The Beavers also won the top two doubles matches. Kitto and Li tallied an 8-2 win in the first position while Sheng and Michelle Lee won 8-3 at the No. 3 slot. Tennis Match Results: Caltech 5, Vanguard 4 SINGLES 1. Rebekah Kitto (CALTECHW) def. Juliet Labarthe (VANGUARD) 2-6, 6-2, 6-4 2. Monica Li (CALTECHW) def. Sophie Angner (VANGUARD) 5-7, 6-0, 6-1 3. Jenny Sheng (CALTECHW) def. Gabriele Alford (VANGUARD) 6-2, 6-2

4. Ashley Wao-Udin (VANGUARD) def. Michelle Lee (CALTECHW) 6-0, 6-1 5. Michaele Sullivan (VANGUARD) def. Sophia Chen (CALTECHW) 6-1, 3-6, 6-3 6. Brook Ferslov (VANGUARD) def. Michelle Tang (CALTECHW) 6-1, 6-1 DOUBLES 1. Rebekah Kitto/Monica Li (CALTECHW) def. Sophie Angner/ Juliet Labarthe (VANGUARD) 8-2 2. Michelle Lee/Jenny Sheng (CALTECHW) def. Michaele Sullivan/ Gabriele Alford (VANGUARD) 8-3 3. Brook Ferslov/Ashley Wao-Udin (VANGUARD) def. Sophia Chen/ Valerie Pietrasz (CALTECHW) 8-1

February 24, 2014


Weekly Scoreboard Women’s Basketball at Whittier L, 72-65 Final Men’s Basketball at Whittier L, 87-69 Final Men’s Tennis vs Claremont-M-S L, 9-0 Final Men’s Baseball vs. Redlands L, 13-1 Final Men’s Baseball vs. Redlands L, 17-6 Final

Rebecca Kitto pulled off a win against Vanguard in the top singles match by winning five straigt games for a 6-4 victory. -GoCaltech

Beavers close season with narrow defeat at Whittier GoCaltech

Every statistical category was close in a game that could have gone either way, went in Whittier’s favor 72-65 as Caltech season came to an end. The home team made one more field goal (26-to-25), held a plus-one rebounding margin (40-to-39) and connected on just two more free throws (13-to-11) as they pulled out the win. Caltech started hot as they raced out to an early lead. During the game’s first five minutes the Beavers scored on five of their first six possessions in taking a 15-9 lead. Whittier responded as they took a 22-17 lead just a few minutes later. The remainder of the half remained a single digit lead for the Poets as both teams shooting cooled down. The largest lead of the half came with 8:28 on the clock and Whittier holding a 31-25 edge. A solid close to the period

by the Beavers made the score 35-33 in the home teams favor as the squads went into the locker room. For a majority of the second frame the lead stayed in Whittier’s favor at single digits. A big momentum swing in the game took place with 8:51 remaining. Whittier was clinging to a 60-54 lead when they went a 7-1 scoring spurt to up their lead to 12-points. Down 67-55, and 4:53 showing on the scoreboard, the Beavers made a courageous charge back. During the next three-plus minutes, Caltech held the Poets scoreless as they shrunk their deficit. Kate Lewis culminated a 9-0 run as she converted on a lay-up with 1:02 left. Holding a slim 67-64 lead, Whittier was forced into a timeout. After the full timeout, Danielle Quinones’s three-pointer at the end of the shot clock found the bottom of the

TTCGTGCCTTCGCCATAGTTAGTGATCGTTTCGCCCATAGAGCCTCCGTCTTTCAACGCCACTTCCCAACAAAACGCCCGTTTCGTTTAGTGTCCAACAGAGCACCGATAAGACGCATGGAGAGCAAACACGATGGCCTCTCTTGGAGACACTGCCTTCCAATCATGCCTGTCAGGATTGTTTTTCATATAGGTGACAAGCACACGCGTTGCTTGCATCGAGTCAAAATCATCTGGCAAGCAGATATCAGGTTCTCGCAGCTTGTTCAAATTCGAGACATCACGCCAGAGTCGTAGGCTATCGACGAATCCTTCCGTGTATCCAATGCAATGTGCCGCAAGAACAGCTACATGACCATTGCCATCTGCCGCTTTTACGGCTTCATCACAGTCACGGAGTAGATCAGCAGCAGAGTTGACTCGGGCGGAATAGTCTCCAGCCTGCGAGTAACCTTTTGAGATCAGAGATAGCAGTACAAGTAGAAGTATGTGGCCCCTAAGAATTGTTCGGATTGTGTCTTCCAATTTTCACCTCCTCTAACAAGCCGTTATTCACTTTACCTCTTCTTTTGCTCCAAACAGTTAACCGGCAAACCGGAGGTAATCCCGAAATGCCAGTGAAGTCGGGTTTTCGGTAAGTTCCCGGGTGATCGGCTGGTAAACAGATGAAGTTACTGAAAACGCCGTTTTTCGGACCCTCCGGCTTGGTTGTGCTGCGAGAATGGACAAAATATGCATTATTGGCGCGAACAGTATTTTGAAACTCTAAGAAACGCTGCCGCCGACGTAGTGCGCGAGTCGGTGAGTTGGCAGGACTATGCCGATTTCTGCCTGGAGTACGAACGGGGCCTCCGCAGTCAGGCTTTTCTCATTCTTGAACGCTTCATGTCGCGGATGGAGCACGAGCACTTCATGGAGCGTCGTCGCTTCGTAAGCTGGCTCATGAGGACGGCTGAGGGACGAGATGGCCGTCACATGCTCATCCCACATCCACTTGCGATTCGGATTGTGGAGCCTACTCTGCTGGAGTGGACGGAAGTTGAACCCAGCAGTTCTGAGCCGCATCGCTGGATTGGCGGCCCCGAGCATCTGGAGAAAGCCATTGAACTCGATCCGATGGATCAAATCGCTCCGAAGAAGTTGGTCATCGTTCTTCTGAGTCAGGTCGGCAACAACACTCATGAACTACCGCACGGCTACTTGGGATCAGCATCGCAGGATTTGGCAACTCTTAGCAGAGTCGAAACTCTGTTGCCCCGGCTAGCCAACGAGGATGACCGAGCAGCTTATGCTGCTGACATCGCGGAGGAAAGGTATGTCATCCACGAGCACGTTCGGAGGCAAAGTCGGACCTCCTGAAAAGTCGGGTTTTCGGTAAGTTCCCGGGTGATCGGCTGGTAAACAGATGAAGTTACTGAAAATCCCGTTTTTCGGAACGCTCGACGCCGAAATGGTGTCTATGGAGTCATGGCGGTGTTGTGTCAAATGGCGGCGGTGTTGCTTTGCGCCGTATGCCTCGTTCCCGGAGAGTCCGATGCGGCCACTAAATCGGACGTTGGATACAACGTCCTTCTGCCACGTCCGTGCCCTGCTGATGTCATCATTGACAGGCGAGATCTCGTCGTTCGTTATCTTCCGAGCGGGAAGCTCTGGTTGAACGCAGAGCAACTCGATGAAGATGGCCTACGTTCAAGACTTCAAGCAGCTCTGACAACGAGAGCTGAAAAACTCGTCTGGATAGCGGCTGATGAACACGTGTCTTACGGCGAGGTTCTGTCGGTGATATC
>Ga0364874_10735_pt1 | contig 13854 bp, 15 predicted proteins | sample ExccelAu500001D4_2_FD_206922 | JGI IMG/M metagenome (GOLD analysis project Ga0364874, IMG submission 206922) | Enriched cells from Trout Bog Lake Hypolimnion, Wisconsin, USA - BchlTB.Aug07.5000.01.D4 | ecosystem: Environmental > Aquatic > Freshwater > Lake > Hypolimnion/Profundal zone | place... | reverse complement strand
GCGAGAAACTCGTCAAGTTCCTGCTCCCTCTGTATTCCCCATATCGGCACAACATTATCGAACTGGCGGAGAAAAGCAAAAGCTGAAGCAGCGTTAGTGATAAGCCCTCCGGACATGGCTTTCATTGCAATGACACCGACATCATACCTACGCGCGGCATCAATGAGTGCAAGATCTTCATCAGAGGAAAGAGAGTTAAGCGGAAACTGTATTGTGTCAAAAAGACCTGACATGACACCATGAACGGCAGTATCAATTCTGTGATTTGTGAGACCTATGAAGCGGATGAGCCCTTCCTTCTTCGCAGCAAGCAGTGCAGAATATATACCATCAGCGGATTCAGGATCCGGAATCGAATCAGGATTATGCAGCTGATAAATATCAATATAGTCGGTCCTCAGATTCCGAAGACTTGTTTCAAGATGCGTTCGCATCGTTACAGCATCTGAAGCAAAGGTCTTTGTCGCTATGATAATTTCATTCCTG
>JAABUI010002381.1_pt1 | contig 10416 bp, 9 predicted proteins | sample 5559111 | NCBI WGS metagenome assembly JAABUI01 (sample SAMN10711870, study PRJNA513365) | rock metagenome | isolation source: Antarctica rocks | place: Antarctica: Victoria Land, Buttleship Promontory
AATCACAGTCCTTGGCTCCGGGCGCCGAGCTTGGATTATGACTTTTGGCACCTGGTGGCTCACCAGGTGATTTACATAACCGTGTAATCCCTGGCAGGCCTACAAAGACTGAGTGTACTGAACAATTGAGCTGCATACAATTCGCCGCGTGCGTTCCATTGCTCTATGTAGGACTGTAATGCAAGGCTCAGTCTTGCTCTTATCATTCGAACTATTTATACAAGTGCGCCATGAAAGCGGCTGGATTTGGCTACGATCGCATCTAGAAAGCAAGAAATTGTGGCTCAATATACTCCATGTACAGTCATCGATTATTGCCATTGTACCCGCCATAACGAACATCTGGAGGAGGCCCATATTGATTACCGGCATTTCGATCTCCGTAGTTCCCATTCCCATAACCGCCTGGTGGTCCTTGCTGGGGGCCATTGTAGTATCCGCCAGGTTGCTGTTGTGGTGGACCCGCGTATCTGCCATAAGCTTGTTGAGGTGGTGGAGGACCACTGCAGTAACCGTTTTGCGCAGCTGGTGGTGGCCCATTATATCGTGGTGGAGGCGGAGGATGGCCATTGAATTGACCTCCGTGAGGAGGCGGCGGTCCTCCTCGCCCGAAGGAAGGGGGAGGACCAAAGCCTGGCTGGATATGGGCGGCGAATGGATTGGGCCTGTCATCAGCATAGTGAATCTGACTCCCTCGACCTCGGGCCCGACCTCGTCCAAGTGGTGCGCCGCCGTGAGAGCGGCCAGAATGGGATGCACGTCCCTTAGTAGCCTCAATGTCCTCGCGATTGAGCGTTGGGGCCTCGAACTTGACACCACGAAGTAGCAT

net. Now down six, Caltech couldn’t hit a field attempt but Kristen Anderson was able to convert one of two free throws with 11 ticks left. A hectic sequence ensued as Whittier turned the ball but the Beavers turned it over a few seconds later to all but seal the win for the Poets. Two free throws by Dannika NavalesLugt rounded out the scoring. Lewis put together a fine outing to close out her first-year with the program. Lewis had game high in points (20) and rebounds (14) as she tallied her third double-double of the season. Bridget Connor scored in double figures for the 14th time this season by recording a 13-point night. Stephanie Wong added 10 points to round out the double figure scorers for the Beavers. Quinines led the Whittier cause as she scored 13 points and grabbed 10 rebounds.

Women’s Tennis vs. Vanguard W, 5-4 Final Men’s Baseball at Redlands L, 15-2 Final Women’s Basketball at Chapman L, 84-55 Final Men’s Baseball at Chapman L, 89-69 Final



A Sense of Humor

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February 24, 2014


Audrey Liu

The California Tech

Caltech 40-58 Pasadena, CA 91125